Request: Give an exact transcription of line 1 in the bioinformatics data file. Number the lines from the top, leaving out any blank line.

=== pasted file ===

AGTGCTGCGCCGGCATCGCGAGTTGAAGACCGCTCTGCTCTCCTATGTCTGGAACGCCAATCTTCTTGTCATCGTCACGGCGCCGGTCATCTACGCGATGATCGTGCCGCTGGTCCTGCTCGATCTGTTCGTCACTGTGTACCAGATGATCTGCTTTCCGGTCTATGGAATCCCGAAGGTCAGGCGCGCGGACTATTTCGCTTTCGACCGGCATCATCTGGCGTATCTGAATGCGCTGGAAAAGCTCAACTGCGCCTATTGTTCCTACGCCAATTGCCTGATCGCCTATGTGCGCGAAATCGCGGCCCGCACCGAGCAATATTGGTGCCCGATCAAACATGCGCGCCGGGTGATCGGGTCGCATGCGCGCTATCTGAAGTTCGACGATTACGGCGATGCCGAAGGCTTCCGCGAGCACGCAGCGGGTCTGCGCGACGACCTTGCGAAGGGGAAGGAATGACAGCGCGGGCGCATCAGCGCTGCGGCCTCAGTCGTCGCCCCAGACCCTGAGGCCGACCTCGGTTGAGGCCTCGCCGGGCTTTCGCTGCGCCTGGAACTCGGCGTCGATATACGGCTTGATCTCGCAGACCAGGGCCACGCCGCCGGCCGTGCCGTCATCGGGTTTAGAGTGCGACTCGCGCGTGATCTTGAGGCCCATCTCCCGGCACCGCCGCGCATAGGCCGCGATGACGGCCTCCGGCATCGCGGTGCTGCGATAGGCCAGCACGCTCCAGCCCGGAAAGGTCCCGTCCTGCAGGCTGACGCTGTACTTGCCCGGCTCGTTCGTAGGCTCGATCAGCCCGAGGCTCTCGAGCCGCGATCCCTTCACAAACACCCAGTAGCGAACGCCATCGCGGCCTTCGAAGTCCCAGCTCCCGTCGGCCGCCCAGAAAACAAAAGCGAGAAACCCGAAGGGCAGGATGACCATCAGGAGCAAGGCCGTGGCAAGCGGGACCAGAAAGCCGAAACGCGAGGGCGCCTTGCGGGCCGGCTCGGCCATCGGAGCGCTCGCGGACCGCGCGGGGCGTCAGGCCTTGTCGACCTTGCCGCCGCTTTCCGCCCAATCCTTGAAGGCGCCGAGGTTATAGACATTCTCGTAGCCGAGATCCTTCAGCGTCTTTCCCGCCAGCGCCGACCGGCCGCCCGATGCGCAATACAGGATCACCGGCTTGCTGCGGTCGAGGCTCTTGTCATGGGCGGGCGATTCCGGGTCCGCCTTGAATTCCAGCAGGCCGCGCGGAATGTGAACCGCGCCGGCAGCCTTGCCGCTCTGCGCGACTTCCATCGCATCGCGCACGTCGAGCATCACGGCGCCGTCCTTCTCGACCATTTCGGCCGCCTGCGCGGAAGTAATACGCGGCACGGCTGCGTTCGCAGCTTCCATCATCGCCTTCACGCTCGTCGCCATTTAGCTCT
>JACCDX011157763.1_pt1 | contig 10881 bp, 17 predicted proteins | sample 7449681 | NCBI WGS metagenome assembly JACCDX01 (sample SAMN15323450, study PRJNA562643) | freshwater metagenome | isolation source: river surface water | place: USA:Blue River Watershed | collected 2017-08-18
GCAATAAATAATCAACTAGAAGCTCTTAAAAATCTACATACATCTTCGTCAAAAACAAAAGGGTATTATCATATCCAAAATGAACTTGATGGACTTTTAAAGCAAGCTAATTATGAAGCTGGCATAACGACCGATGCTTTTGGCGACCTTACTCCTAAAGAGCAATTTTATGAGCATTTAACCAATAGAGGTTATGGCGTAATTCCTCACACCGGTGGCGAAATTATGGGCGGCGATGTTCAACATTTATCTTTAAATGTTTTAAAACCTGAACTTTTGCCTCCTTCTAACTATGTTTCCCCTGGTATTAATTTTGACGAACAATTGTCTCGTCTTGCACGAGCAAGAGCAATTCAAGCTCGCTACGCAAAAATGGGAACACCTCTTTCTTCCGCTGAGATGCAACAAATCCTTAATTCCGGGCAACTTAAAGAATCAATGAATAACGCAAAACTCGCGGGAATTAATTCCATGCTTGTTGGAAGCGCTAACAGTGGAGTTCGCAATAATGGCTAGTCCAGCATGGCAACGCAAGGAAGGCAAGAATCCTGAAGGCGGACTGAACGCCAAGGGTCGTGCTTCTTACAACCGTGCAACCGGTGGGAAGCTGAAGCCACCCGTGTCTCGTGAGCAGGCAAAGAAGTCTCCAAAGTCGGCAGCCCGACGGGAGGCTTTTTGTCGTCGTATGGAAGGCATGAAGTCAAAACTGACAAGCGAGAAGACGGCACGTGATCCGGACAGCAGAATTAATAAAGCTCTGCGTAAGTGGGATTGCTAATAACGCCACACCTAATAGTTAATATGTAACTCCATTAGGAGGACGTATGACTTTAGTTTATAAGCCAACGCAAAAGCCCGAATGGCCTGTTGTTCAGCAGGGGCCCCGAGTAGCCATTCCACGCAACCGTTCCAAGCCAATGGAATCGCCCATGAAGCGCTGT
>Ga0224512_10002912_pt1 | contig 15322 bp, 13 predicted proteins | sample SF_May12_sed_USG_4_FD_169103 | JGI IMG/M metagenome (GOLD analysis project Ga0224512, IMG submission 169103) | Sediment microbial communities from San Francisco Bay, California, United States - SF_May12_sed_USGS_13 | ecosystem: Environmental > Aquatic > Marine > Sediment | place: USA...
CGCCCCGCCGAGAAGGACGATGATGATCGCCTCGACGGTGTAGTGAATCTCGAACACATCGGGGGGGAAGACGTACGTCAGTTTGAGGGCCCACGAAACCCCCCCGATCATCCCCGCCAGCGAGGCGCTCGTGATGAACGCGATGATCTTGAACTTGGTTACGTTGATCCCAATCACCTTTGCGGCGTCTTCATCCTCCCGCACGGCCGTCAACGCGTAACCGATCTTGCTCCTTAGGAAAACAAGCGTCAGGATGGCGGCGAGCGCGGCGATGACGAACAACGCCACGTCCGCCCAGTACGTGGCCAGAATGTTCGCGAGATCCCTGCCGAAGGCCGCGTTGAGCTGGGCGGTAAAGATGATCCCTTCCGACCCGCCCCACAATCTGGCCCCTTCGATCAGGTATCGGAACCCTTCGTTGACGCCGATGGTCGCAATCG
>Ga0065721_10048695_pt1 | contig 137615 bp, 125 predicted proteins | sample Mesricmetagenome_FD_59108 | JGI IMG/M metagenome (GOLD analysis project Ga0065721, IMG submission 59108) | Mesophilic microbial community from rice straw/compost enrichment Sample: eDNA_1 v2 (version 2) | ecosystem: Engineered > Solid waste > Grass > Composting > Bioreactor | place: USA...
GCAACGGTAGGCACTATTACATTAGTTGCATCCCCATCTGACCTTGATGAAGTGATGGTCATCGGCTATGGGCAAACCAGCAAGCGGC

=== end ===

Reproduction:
AGTGCTGCGCCGGCATCGCGAGTTGAAGACCGCTCTGCTCTCCTATGTCTGGAACGCCAATCTTCTTGTCATCGTCACGGCGCCGGTCATCTACGCGATGATCGTGCCGCTGGTCCTGCTCGATCTGTTCGTCACTGTGTACCAGATGATCTGCTTTCCGGTCTATGGAATCCCGAAGGTCAGGCGCGCGGACTATTTCGCTTTCGACCGGCATCATCTGGCGTATCTGAATGCGCTGGAAAAGCTCAACTGCGCCTATTGTTCCTACGCCAATTGCCTGATCGCCTATGTGCGCGAAATCGCGGCCCGCACCGAGCAATATTGGTGCCCGATCAAACATGCGCGCCGGGTGATCGGGTCGCATGCGCGCTATCTGAAGTTCGACGATTACGGCGATGCCGAAGGCTTCCGCGAGCACGCAGCGGGTCTGCGCGACGACCTTGCGAAGGGGAAGGAATGACAGCGCGGGCGCATCAGCGCTGCGGCCTCAGTCGTCGCCCCAGACCCTGAGGCCGACCTCGGTTGAGGCCTCGCCGGGCTTTCGCTGCGCCTGGAACTCGGCGTCGATATACGGCTTGATCTCGCAGACCAGGGCCACGCCGCCGGCCGTGCCGTCATCGGGTTTAGAGTGCGACTCGCGCGTGATCTTGAGGCCCATCTCCCGGCACCGCCGCGCATAGGCCGCGATGACGGCCTCCGGCATCGCGGTGCTGCGATAGGCCAGCACGCTCCAGCCCGGAAAGGTCCCGTCCTGCAGGCTGACGCTGTACTTGCCCGGCTCGTTCGTAGGCTCGATCAGCCCGAGGCTCTCGAGCCGCGATCCCTTCACAAACACCCAGTAGCGAACGCCATCGCGGCCTTCGAAGTCCCAGCTCCCGTCGGCCGCCCAGAAAACAAAAGCGAGAAACCCGAAGGGCAGGATGACCATCAGGAGCAAGGCCGTGGCAAGCGGGACCAGAAAGCCGAAACGCGAGGGCGCCTTGCGGGCCGGCTCGGCCATCGGAGCGCTCGCGGACCGCGCGGGGCGTCAGGCCTTGTCGACCTTGCCGCCGCTTTCCGCCCAATCCTTGAAGGCGCCGAGGTTATAGACATTCTCGTAGCCGAGATCCTTCAGCGTCTTTCCCGCCAGCGCCGACCGGCCGCCCGATGCGCAATACAGGATCACCGGCTTGCTGCGGTCGAGGCTCTTGTCATGGGCGGGCGATTCCGGGTCCGCCTTGAATTCCAGCAGGCCGCGCGGAATGTGAACCGCGCCGGCAGCCTTGCCGCTCTGCGCGACTTCCATCGCATCGCGCACGTCGAGCATCACGGCGCCGTCCTTCTCGACCATTTCGGCCGCCTGCGCGGAAGTAATACGCGGCACGGCTGCGTTCGCAGCTTCCATCATCGCCTTCACGCTCGTCGCCATTTAGCTCT